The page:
CRESTA Zones (Catastrophe Risk Evaluation and Standardising Target Accumulations) are part of an international geographic zoning system which helps brokers and reinsurers manage natural hazard risk. While peril-independent, CRESTA Zones are an established and uniform method to electronically transfer aggregated exposure data for accumulation, risk control and modelling among insurers and reinsurers.
Countries shown in red are covered by zones in the CRESTA 2013 standard
Who created the CRESTA zones standard?
The CRESTA standard was originally developed as a joint project of Swiss Reinsurance Company, Gerling-Konzern Globale Reinsurance Company and the Munich Reinsurance Company. Today, the secrtariat roll alternates between Swiss Re (Swiss Reinsurance Company Ltd., Zurich) and Munich Re (Münchener Rückversicherungs-Gesellschaft, Munich). The CRESTA Secretariat is currently with Munich Re.
How often are CRESTA zones updated?
The CRESTA standard is only updated every few years. This is problematic since many zones were defined by postal/zip codes. Postal authorities change post/zip codes all the time but the CRESTA standard is effectively frozen. For example, the US Postal Service has issued over 240 zip code changes in 2014, but none of these will be reflected in the CRESTA standard. Sadly, the gap between the latest post/zip code data and the standard is widening daily and it is not safe to assume that a building with post/zip code 12345 will be in CRESTA zone XXX_12345.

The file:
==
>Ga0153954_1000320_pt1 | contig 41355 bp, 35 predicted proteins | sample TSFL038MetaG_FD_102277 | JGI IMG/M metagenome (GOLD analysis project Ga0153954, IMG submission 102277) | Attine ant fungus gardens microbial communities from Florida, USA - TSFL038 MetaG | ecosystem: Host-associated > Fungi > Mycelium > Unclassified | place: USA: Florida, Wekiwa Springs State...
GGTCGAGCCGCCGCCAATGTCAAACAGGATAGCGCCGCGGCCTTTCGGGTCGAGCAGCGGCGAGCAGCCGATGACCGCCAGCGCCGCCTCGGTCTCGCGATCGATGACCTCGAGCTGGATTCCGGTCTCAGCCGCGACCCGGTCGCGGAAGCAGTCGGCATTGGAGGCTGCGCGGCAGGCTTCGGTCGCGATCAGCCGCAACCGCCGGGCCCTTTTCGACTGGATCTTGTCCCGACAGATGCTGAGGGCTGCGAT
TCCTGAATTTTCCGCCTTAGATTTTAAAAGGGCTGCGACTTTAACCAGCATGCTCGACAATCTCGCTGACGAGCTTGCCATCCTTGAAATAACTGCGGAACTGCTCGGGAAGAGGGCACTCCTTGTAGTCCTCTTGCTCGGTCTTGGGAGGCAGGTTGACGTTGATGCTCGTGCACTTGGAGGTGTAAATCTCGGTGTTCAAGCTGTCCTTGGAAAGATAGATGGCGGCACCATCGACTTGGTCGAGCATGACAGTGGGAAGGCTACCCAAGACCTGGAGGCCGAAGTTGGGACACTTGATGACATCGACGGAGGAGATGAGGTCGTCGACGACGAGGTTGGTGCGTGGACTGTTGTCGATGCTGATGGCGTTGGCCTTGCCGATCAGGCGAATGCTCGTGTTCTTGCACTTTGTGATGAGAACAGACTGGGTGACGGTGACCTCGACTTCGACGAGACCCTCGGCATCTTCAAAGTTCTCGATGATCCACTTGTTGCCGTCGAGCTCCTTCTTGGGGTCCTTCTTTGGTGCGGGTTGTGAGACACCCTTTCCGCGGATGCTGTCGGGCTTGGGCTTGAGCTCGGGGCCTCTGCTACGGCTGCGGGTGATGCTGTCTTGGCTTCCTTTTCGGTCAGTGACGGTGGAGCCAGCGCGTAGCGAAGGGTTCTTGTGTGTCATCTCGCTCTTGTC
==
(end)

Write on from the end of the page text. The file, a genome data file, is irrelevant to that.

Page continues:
Digital CRESTA zones – Global CRESTA Plus
Europa Technologies (UK), working in cooperation with MB International (Germany), has released an independent GIS implementation of the standard called Global CRESTA Plus. Europa Technologies was part of the team who brought the standard into the digital mapping era and has maintained a CRESTA zone mapping implementation longer than any other vendor. Using their experience as a supplier to Fortune Global 500 companies, including Google (Google Earth / Google Maps), Global CRESTA Plus is the only known product to implement the standard in the context of a well-maintained, up-to-date, political map.